Five Year Engagement

Art & Culture

Judd Apatow's films, even those he produces, tend to follow the same formula; romantic comedies which rely on unstable couple relationships, a lot of scatological humour, and go on too long. The only thing that differentiates them is whether they're funny. This one isn't very.

Violet (Emily Blunt) and Tom (Jason Segel) having met at a New Year's Eve party, have been a couple for about a year when he proposes to her. All is going well, until she's offered an academic post in Michigan (they live in San Francisco), and he agrees to sacrifice his career as a chef to go with her and be supportive. The marriage will have to wait.

And that's about the size of it – for two hours. A variety of random and unimportant obstacles to marriage appear – the Michigan post, complete with Rhys Ifans as a dodgy boss, keeps stretching out, and Tom becomes increasingly infantilised and frustrated. Can it be that this is not a relationship made in movie heaven? Give me a break. This is Hollywood, where a row or a misunderstanding is simply a preliminary to making up and an all singing all dancing happy ending. Which is fine; that's the template and we wouldn't want it any other way. But what we do want is a relationship between a man and a woman who are equally appealing, and a degree of plausibility about the challenges that keep them apart.

What we have here is Emily Blunt, who is divine, wonderful, beautiful, funny, charming, intelligent and perfect; and on the other hand, Jason Segel, big, puddingy, uninteresting, self-obsessed and not remotely good looking, with a strong streak of man child. So that doesn't help, since no one in their right minds is going to think that he is remotely in her league. Then there are the marriage obstacles. These consist on the one hand of her enjoying her work, being flattered by Ifans' greasy attentions and wanting everything to be perfect; and on the other hand his being unable to find a proper job, hanging out nerdy doofuses, and feeling sorry for himself rather than manning up.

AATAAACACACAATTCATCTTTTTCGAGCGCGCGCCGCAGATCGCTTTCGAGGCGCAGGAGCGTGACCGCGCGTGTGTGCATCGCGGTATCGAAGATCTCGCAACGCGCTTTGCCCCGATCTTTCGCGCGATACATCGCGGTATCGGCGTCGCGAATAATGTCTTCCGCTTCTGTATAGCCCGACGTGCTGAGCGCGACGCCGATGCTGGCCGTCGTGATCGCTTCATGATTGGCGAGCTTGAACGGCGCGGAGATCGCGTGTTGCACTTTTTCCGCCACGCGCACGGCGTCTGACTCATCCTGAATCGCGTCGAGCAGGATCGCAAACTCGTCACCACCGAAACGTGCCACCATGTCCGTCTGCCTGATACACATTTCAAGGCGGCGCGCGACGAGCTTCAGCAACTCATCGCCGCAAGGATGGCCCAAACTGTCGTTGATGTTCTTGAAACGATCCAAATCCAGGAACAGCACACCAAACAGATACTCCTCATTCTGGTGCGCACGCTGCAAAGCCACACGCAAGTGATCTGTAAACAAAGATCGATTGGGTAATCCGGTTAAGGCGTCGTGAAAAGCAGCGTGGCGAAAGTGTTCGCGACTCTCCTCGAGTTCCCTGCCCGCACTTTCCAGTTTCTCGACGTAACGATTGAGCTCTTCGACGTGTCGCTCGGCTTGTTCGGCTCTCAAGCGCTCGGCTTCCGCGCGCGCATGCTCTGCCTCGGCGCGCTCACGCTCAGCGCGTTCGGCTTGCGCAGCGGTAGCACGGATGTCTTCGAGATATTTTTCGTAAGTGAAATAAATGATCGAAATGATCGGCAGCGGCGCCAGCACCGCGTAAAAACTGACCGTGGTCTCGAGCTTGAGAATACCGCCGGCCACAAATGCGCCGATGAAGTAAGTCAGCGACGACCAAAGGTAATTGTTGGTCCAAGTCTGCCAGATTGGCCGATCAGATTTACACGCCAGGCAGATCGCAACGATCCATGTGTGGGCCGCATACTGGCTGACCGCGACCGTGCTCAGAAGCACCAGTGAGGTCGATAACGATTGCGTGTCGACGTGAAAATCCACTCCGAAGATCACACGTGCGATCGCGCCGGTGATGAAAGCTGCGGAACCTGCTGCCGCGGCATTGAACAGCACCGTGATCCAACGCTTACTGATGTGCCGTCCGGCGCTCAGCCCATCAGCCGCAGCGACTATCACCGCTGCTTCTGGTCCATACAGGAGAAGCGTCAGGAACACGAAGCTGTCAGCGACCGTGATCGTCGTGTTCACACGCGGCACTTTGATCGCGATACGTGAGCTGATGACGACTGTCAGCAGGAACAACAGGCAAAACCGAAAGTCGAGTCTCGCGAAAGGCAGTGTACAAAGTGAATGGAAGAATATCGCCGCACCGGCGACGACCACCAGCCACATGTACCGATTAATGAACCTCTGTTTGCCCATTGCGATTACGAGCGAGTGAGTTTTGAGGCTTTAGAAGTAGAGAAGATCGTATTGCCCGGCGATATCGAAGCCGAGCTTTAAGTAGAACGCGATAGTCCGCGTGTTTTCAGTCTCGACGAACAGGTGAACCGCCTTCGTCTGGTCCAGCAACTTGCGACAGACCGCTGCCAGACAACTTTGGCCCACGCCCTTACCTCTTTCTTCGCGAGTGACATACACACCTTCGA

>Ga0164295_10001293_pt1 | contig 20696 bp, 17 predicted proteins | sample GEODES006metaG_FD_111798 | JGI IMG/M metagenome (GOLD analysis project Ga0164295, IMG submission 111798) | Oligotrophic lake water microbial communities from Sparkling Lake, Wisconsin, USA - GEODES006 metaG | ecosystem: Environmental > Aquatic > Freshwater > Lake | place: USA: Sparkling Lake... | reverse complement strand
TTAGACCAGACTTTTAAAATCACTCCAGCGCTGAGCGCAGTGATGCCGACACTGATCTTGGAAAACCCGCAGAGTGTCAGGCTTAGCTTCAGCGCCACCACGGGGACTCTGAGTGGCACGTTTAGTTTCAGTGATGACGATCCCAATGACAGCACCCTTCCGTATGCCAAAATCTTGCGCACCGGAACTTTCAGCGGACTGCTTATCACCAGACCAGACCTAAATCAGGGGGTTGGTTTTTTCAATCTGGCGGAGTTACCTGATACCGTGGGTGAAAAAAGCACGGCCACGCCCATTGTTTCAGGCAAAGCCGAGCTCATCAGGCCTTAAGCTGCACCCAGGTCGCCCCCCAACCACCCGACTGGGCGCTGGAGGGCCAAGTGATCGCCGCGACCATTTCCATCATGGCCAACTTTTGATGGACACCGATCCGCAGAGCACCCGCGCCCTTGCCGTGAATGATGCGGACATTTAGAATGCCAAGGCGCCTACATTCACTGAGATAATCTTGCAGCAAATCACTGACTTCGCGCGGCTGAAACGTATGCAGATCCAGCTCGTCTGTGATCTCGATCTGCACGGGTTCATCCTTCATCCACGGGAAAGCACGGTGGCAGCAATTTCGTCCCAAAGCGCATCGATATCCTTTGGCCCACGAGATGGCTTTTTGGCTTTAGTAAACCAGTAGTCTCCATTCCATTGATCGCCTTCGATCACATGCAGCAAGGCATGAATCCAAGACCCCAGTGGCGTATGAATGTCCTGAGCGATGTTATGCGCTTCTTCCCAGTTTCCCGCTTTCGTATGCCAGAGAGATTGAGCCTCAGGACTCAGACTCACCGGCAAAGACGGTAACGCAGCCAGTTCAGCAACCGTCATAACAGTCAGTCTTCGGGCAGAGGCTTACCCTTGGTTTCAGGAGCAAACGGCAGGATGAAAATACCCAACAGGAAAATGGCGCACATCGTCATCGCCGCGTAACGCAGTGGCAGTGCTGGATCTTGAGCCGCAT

In addition, there are the extraneous characters which are regarded as essential to stretch things out until the end of time. Tom has a best friend, Alex, who like all the men in Apatow films can't open his mouth without making inappropriate sexual remarks, while Violet has a sister (Suzie) who inexplicably pairs up with Alex; together they watch Tom and Violet failing to achieve what is essentially so simple, but in the process, become a separate movie in their own right (and possibly a more interesting one). My other complaint is that all the subsidiary characters have no independent life or credibility of their own, but are simply two dimensional caricatures with one defining form of behaviour.

The main reason to watch the film is to worship at the altar of Emily Blunt, who is like a younger version of Emma Thompson. For the rest, there are some nice moments, the odd laugh, and a lot of padding. You'd have to be fairly hard pressed to regard this as a good way to spend £10 and 2 hours.


By Phil Raby

Front Row Films

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